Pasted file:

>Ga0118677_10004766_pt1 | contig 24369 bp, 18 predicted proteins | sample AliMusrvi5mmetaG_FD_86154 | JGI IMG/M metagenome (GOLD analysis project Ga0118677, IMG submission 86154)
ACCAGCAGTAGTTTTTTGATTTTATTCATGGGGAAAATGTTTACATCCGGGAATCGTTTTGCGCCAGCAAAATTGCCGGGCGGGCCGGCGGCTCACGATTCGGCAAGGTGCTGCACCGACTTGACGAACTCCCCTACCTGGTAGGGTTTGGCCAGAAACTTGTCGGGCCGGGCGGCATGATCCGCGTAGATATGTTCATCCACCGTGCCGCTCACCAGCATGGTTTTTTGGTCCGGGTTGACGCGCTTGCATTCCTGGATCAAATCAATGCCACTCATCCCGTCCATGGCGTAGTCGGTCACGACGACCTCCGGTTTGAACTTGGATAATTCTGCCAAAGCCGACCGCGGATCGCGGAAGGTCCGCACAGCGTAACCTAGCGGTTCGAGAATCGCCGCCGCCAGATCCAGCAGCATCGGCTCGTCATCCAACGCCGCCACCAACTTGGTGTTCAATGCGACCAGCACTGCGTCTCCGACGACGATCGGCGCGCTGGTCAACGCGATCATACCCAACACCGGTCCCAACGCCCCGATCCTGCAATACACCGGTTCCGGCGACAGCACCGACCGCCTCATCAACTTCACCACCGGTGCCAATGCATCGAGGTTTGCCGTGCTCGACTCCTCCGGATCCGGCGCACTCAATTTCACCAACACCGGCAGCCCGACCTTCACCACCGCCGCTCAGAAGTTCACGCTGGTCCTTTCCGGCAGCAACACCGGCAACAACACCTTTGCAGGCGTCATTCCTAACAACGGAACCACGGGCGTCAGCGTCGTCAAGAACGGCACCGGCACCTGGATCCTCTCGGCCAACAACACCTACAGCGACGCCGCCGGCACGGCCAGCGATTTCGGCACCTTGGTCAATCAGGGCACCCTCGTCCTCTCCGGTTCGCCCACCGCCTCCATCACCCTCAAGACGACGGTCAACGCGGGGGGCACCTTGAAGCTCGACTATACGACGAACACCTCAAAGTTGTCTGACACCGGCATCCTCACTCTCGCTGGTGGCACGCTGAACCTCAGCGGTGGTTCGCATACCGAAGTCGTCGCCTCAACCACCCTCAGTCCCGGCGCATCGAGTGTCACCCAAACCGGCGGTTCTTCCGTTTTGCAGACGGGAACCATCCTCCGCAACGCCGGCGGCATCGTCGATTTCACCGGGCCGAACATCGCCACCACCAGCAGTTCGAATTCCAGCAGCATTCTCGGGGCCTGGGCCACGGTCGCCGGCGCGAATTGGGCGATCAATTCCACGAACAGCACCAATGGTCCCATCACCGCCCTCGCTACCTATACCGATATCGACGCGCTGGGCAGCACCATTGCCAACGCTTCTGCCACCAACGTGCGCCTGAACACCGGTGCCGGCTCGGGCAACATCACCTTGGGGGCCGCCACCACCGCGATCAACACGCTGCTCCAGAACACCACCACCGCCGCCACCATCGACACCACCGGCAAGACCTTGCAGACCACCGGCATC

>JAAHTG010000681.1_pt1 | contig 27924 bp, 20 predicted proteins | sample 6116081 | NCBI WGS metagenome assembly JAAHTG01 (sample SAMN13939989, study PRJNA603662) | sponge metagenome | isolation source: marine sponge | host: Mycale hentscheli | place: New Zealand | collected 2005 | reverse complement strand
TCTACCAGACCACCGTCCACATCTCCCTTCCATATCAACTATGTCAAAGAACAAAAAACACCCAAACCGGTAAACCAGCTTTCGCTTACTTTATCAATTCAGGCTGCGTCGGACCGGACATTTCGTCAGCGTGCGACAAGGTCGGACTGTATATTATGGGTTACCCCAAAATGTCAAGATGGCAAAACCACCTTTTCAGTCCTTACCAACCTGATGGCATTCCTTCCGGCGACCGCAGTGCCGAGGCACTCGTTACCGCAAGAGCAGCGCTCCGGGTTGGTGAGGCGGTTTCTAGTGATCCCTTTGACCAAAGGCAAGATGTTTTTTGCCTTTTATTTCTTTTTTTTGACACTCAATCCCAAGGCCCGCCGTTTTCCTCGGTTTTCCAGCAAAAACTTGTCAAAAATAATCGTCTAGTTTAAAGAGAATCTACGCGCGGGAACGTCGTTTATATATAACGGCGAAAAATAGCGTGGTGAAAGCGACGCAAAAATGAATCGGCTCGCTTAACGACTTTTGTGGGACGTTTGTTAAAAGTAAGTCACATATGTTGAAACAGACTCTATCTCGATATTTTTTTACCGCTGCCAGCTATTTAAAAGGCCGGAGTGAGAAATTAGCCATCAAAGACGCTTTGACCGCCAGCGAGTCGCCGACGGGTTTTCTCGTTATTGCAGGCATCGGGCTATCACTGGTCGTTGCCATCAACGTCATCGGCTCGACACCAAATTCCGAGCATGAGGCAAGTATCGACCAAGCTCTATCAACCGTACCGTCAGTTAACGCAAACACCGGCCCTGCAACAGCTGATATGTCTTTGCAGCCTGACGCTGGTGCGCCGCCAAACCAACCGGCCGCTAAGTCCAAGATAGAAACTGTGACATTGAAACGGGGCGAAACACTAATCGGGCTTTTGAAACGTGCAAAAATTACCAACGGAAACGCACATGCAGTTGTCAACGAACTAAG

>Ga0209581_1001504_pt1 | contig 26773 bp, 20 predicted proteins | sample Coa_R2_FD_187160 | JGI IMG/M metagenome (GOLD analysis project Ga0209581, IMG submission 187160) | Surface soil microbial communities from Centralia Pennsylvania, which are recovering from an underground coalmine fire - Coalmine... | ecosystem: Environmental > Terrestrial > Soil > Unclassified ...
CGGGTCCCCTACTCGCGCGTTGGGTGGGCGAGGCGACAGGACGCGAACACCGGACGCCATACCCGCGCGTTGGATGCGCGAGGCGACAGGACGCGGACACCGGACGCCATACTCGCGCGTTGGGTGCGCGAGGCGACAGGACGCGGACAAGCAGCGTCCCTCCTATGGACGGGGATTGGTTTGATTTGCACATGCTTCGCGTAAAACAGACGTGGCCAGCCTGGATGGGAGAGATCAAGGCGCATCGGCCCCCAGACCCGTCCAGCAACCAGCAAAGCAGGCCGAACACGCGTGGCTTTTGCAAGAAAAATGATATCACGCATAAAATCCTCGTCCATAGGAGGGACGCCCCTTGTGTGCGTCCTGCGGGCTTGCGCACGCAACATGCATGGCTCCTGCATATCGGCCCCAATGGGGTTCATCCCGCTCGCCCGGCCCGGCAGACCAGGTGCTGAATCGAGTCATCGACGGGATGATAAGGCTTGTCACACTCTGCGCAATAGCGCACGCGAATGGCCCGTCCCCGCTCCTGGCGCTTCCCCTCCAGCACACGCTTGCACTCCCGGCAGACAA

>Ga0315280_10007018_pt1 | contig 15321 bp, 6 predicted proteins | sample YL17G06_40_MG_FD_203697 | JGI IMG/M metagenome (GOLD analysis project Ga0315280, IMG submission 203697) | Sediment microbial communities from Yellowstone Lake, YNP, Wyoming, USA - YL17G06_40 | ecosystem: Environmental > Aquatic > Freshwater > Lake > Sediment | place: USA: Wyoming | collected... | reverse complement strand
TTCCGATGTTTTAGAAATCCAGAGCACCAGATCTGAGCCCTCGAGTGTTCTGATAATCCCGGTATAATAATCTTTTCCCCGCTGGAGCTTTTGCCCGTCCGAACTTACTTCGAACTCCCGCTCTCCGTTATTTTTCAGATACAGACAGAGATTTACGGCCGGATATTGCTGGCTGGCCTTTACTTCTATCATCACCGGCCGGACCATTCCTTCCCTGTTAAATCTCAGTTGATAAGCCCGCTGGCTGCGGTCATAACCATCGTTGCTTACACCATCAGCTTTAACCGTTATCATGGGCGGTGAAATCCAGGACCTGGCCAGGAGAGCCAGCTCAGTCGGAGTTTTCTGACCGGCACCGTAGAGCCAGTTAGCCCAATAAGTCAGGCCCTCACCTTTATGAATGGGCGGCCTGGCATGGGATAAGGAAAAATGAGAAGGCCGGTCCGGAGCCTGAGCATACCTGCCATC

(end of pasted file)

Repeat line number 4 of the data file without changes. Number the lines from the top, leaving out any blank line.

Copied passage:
TCTACCAGACCACCGTCCACATCTCCCTTCCATATCAACTATGTCAAAGAACAAAAAACACCCAAACCGGTAAACCAGCTTTCGCTTACTTTATCAATTCAGGCTGCGTCGGACCGGACATTTCGTCAGCGTGCGACAAGGTCGGACTGTATATTATGGGTTACCCCAAAATGTCAAGATGGCAAAACCACCTTTTCAGTCCTTACCAACCTGATGGCATTCCTTCCGGCGACCGCAGTGCCGAGGCACTCGTTACCGCAAGAGCAGCGCTCCGGGTTGGTGAGGCGGTTTCTAGTGATCCCTTTGACCAAAGGCAAGATGTTTTTTGCCTTTTATTTCTTTTTTTTGACACTCAATCCCAAGGCCCGCCGTTTTCCTCGGTTTTCCAGCAAAAACTTGTCAAAAATAATCGTCTAGTTTAAAGAGAATCTACGCGCGGGAACGTCGTTTATATATAACGGCGAAAAATAGCGTGGTGAAAGCGACGCAAAAATGAATCGGCTCGCTTAACGACTTTTGTGGGACGTTTGTTAAAAGTAAGTCACATATGTTGAAACAGACTCTATCTCGATATTTTTTTACCGCTGCCAGCTATTTAAAAGGCCGGAGTGAGAAATTAGCCATCAAAGACGCTTTGACCGCCAGCGAGTCGCCGACGGGTTTTCTCGTTATTGCAGGCATCGGGCTATCACTGGTCGTTGCCATCAACGTCATCGGCTCGACACCAAATTCCGAGCATGAGGCAAGTATCGACCAAGCTCTATCAACCGTACCGTCAGTTAACGCAAACACCGGCCCTGCAACAGCTGATATGTCTTTGCAGCCTGACGCTGGTGCGCCGCCAAACCAACCGGCCGCTAAGTCCAAGATAGAAACTGTGACATTGAAACGGGGCGAAACACTAATCGGGCTTTTGAAACGTGCAAAAATTACCAACGGAAACGCACATGCAGTTGTCAACGAACTAAG